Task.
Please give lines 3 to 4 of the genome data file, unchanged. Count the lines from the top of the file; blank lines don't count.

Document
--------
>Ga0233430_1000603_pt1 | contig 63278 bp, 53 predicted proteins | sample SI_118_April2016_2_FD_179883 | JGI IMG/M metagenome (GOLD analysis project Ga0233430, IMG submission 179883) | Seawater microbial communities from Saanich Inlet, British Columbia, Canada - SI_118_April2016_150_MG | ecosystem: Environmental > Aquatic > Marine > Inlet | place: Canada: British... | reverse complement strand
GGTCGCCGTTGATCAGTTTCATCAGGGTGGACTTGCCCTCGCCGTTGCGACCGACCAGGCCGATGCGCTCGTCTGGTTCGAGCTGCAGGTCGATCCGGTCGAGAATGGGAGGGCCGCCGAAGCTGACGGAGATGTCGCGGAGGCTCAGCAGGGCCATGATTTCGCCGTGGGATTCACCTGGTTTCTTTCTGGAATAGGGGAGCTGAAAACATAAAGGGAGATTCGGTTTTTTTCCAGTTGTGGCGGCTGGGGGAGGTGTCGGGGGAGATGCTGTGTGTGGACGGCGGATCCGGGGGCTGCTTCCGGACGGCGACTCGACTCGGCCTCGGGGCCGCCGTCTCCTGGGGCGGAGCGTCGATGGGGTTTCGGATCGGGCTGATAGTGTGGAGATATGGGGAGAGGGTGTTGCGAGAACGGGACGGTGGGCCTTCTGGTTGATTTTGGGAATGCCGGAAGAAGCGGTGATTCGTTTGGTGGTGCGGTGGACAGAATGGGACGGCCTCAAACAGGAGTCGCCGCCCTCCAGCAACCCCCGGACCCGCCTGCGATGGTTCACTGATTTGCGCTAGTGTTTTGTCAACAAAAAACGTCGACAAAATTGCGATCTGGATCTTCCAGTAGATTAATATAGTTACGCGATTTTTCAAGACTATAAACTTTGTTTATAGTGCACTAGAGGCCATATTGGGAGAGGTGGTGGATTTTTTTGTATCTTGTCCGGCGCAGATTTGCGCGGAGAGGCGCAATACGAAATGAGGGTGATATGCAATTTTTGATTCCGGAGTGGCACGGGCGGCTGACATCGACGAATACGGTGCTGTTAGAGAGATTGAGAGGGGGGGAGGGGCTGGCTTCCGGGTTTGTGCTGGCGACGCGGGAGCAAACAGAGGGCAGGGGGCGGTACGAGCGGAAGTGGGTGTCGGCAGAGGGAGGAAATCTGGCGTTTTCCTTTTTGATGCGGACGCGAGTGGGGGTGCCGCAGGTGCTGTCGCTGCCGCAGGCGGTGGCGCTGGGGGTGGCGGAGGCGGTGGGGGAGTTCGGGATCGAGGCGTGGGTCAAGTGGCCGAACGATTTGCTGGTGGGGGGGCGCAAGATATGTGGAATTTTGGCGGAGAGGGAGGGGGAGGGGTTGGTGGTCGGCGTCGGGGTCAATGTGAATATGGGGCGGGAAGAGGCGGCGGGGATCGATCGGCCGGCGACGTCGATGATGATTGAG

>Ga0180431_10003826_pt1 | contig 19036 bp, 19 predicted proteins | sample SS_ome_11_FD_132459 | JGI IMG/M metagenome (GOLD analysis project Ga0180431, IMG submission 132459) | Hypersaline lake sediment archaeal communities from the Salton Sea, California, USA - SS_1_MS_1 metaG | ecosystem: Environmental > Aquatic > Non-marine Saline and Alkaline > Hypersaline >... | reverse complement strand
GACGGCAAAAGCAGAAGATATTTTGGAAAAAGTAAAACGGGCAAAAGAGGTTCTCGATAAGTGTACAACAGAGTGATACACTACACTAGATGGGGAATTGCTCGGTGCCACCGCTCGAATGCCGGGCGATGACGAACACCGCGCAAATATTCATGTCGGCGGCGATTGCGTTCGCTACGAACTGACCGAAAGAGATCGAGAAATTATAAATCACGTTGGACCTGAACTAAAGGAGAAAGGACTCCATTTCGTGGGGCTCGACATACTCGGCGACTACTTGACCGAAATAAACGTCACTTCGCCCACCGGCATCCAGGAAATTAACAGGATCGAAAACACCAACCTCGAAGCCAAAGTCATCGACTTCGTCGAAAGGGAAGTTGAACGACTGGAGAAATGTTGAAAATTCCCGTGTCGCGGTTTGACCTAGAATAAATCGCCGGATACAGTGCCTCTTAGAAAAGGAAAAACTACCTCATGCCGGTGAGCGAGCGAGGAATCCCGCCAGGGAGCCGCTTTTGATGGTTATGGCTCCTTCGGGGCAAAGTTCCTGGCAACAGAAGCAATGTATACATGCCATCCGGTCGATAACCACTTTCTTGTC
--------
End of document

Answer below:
>Ga0180431_10003826_pt1 | contig 19036 bp, 19 predicted proteins | sample SS_ome_11_FD_132459 | JGI IMG/M metagenome (GOLD analysis project Ga0180431, IMG submission 132459) | Hypersaline lake sediment archaeal communities from the Salton Sea, California, USA - SS_1_MS_1 metaG | ecosystem: Environmental > Aquatic > Non-marine Saline and Alkaline > Hypersaline >... | reverse complement strand
GACGGCAAAAGCAGAAGATATTTTGGAAAAAGTAAAACGGGCAAAAGAGGTTCTCGATAAGTGTACAACAGAGTGATACACTACACTAGATGGGGAATTGCTCGGTGCCACCGCTCGAATGCCGGGCGATGACGAACACCGCGCAAATATTCATGTCGGCGGCGATTGCGTTCGCTACGAACTGACCGAAAGAGATCGAGAAATTATAAATCACGTTGGACCTGAACTAAAGGAGAAAGGACTCCATTTCGTGGGGCTCGACATACTCGGCGACTACTTGACCGAAATAAACGTCACTTCGCCCACCGGCATCCAGGAAATTAACAGGATCGAAAACACCAACCTCGAAGCCAAAGTCATCGACTTCGTCGAAAGGGAAGTTGAACGACTGGAGAAATGTTGAAAATTCCCGTGTCGCGGTTTGACCTAGAATAAATCGCCGGATACAGTGCCTCTTAGAAAAGGAAAAACTACCTCATGCCGGTGAGCGAGCGAGGAATCCCGCCAGGGAGCCGCTTTTGATGGTTATGGCTCCTTCGGGGCAAAGTTCCTGGCAACAGAAGCAATGTATACATGCCATCCGGTCGATAACCACTTTCTTGTC